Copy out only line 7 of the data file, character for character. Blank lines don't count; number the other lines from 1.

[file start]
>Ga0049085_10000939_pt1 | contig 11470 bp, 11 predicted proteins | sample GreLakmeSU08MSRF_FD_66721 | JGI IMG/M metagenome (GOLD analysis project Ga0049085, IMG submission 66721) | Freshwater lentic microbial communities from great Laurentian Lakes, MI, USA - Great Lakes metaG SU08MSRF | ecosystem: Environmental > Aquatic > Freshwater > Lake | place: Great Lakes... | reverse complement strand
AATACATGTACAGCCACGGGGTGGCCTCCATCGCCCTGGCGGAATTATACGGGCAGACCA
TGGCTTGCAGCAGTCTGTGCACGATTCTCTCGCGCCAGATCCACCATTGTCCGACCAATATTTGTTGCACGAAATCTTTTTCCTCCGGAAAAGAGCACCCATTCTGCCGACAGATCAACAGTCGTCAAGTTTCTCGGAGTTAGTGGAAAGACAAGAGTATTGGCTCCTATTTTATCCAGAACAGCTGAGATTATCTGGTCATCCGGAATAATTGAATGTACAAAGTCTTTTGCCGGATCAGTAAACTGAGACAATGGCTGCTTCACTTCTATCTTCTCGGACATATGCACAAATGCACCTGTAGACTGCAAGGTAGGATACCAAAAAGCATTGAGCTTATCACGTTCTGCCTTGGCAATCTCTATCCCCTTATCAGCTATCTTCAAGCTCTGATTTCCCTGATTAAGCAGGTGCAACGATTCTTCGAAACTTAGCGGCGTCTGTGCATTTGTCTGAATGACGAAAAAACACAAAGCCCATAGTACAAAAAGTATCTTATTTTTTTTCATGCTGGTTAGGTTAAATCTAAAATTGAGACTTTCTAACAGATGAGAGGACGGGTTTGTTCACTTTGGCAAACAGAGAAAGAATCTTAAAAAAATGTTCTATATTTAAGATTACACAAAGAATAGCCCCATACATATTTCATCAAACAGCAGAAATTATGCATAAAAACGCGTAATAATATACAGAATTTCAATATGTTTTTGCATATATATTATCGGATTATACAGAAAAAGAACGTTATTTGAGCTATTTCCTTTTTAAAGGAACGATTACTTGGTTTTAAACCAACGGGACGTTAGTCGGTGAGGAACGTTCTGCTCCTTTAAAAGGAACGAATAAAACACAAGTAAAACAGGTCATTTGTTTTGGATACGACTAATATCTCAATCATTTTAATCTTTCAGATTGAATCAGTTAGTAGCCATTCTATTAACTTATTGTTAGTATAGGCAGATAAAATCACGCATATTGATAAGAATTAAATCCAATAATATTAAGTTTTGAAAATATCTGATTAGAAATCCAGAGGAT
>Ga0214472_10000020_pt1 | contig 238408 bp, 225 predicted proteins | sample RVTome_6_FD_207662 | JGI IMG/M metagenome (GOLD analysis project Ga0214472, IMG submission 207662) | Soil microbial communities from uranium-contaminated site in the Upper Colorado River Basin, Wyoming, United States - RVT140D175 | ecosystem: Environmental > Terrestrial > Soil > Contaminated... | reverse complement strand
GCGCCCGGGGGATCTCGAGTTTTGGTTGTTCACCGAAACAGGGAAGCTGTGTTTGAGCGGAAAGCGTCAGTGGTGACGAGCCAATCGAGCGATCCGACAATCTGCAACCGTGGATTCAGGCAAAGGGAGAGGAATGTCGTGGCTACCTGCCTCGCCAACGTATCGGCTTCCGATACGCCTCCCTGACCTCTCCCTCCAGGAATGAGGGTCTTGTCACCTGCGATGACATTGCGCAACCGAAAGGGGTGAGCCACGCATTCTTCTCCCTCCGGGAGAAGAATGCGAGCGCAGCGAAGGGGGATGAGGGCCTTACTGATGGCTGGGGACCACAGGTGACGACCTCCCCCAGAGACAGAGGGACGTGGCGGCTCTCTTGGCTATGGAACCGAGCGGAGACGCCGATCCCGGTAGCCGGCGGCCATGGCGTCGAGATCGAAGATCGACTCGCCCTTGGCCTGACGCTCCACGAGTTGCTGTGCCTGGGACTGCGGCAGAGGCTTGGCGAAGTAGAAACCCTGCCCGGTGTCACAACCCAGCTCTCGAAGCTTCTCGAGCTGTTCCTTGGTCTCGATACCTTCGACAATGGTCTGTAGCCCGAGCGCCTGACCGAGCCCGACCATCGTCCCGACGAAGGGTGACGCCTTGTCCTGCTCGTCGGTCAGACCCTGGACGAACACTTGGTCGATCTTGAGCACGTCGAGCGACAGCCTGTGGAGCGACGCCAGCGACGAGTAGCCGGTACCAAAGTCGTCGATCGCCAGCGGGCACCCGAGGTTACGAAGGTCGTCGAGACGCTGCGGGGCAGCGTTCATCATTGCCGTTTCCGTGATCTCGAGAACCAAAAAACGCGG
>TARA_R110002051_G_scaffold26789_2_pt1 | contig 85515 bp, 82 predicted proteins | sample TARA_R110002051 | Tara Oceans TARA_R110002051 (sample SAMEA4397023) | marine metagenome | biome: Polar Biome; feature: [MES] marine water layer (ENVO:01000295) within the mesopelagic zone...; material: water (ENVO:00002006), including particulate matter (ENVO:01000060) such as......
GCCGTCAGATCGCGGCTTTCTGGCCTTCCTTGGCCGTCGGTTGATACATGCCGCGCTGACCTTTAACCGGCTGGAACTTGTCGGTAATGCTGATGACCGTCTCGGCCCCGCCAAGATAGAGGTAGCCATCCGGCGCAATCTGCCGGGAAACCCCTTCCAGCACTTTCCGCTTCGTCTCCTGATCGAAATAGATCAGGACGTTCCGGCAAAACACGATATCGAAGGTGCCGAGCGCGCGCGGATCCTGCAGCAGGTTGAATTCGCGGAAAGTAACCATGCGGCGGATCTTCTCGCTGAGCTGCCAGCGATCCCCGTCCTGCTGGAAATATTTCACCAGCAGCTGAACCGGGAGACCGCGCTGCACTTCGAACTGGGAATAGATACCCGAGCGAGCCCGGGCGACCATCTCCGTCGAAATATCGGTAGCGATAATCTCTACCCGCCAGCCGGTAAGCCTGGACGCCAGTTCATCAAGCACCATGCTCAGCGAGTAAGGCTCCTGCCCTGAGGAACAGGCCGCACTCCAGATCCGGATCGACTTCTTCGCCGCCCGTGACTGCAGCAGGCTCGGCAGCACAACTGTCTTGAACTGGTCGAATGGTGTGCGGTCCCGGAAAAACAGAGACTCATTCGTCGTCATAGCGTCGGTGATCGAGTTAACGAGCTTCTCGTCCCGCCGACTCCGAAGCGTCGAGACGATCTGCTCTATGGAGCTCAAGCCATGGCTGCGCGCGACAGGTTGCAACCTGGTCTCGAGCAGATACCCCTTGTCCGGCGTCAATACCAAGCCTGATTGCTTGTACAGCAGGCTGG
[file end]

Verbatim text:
GCCGTCAGATCGCGGCTTTCTGGCCTTCCTTGGCCGTCGGTTGATACATGCCGCGCTGACCTTTAACCGGCTGGAACTTGTCGGTAATGCTGATGACCGTCTCGGCCCCGCCAAGATAGAGGTAGCCATCCGGCGCAATCTGCCGGGAAACCCCTTCCAGCACTTTCCGCTTCGTCTCCTGATCGAAATAGATCAGGACGTTCCGGCAAAACACGATATCGAAGGTGCCGAGCGCGCGCGGATCCTGCAGCAGGTTGAATTCGCGGAAAGTAACCATGCGGCGGATCTTCTCGCTGAGCTGCCAGCGATCCCCGTCCTGCTGGAAATATTTCACCAGCAGCTGAACCGGGAGACCGCGCTGCACTTCGAACTGGGAATAGATACCCGAGCGAGCCCGGGCGACCATCTCCGTCGAAATATCGGTAGCGATAATCTCTACCCGCCAGCCGGTAAGCCTGGACGCCAGTTCATCAAGCACCATGCTCAGCGAGTAAGGCTCCTGCCCTGAGGAACAGGCCGCACTCCAGATCCGGATCGACTTCTTCGCCGCCCGTGACTGCAGCAGGCTCGGCAGCACAACTGTCTTGAACTGGTCGAATGGTGTGCGGTCCCGGAAAAACAGAGACTCATTCGTCGTCATAGCGTCGGTGATCGAGTTAACGAGCTTCTCGTCCCGCCGACTCCGAAGCGTCGAGACGATCTGCTCTATGGAGCTCAAGCCATGGCTGCGCGCGACAGGTTGCAACCTGGTCTCGAGCAGATACCCCTTGTCCGGCGTCAATACCAAGCCTGATTGCTTGTACAGCAGGCTGG